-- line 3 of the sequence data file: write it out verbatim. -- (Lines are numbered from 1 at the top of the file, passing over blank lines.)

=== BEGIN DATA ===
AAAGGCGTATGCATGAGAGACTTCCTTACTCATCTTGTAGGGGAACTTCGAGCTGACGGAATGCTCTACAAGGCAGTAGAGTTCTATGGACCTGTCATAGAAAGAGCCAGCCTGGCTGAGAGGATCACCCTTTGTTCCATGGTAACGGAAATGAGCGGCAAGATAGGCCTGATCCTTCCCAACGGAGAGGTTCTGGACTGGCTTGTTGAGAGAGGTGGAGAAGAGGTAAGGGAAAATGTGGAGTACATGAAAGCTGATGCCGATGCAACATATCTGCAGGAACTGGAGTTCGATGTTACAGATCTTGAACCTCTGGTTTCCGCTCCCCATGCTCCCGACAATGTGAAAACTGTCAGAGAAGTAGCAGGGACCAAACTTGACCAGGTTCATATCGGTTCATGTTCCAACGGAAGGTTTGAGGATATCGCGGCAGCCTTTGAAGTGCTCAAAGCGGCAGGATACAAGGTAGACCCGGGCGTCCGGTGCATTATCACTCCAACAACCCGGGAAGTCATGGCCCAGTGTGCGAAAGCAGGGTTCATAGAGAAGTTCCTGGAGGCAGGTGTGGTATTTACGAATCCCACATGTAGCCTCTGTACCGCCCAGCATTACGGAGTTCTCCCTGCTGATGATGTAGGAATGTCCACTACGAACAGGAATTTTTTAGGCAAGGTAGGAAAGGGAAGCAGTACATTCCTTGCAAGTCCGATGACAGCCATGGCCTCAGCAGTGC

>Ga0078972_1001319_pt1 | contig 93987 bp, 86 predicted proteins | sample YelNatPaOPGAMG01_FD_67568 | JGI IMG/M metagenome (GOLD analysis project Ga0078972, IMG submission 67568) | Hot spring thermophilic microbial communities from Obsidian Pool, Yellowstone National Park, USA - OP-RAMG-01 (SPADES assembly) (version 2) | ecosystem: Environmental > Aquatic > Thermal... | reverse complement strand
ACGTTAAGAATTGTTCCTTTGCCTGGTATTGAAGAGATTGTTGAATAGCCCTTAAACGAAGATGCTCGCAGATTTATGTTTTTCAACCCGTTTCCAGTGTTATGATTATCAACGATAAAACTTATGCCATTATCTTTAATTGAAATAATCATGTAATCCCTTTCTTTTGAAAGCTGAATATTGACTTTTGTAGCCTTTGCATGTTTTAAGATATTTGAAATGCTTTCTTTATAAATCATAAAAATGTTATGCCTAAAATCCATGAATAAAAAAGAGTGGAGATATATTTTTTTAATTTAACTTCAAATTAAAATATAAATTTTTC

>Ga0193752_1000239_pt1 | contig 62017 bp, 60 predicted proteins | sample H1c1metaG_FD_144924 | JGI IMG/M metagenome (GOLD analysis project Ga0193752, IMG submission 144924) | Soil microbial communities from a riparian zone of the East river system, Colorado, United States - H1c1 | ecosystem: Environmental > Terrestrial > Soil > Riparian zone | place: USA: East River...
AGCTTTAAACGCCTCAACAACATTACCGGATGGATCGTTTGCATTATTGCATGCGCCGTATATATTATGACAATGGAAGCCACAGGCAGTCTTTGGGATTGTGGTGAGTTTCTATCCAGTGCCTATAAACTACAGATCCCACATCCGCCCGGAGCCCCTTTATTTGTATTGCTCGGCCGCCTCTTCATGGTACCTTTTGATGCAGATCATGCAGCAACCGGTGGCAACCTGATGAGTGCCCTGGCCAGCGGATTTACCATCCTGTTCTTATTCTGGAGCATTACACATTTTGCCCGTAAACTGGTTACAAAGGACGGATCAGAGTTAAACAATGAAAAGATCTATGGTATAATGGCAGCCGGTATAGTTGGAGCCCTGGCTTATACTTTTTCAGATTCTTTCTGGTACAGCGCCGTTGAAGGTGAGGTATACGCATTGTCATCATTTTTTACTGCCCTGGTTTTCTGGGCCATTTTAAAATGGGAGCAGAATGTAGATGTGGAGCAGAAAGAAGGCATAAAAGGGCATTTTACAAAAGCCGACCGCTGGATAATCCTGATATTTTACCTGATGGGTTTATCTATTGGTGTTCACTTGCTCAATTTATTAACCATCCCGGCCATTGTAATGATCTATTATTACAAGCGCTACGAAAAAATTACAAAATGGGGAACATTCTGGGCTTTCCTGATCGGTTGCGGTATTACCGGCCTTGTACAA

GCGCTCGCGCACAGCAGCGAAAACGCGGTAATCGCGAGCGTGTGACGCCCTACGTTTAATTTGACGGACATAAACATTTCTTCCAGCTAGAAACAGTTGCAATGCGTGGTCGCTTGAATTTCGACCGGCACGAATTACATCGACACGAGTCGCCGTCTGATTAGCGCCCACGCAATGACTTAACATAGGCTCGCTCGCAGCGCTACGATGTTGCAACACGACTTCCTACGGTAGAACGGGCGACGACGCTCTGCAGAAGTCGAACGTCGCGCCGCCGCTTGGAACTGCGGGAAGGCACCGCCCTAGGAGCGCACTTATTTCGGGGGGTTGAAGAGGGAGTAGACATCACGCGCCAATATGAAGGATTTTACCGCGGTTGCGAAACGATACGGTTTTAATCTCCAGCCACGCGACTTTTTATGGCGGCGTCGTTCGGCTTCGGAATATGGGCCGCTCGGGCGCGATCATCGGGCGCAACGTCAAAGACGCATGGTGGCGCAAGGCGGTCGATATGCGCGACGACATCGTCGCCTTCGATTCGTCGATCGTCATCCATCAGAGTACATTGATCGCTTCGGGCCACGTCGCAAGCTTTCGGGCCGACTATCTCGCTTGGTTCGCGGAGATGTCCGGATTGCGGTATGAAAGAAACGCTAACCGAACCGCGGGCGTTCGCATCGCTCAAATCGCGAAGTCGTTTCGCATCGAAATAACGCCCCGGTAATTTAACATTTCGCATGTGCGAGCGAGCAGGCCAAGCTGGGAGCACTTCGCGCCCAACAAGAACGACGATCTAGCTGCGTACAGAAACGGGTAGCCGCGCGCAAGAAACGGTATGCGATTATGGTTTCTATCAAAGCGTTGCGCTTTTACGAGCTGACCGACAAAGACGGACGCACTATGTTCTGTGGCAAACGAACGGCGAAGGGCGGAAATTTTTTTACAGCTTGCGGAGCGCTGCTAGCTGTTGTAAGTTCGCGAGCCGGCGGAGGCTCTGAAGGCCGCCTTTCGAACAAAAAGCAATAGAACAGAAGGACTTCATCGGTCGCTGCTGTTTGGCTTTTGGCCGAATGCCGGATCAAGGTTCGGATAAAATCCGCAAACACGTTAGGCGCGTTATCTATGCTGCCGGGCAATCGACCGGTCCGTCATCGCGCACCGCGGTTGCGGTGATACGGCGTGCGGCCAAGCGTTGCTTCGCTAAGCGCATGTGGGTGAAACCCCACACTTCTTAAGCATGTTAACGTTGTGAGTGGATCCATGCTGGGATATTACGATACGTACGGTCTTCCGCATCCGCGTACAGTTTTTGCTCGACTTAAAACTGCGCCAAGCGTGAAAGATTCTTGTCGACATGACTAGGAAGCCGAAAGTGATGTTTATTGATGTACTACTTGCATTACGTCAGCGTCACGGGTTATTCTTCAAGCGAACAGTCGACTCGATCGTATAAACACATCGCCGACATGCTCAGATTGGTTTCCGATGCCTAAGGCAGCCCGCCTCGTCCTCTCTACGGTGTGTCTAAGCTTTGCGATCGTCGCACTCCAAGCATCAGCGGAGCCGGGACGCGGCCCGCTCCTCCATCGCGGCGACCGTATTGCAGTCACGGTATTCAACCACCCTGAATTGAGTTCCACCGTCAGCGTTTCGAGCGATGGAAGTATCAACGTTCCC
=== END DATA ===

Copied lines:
ACGTTAAGAATTGTTCCTTTGCCTGGTATTGAAGAGATTGTTGAATAGCCCTTAAACGAAGATGCTCGCAGATTTATGTTTTTCAACCCGTTTCCAGTGTTATGATTATCAACGATAAAACTTATGCCATTATCTTTAATTGAAATAATCATGTAATCCCTTTCTTTTGAAAGCTGAATATTGACTTTTGTAGCCTTTGCATGTTTTAAGATATTTGAAATGCTTTCTTTATAAATCATAAAAATGTTATGCCTAAAATCCATGAATAAAAAAGAGTGGAGATATATTTTTTTAATTTAACTTCAAATTAAAATATAAATTTTTC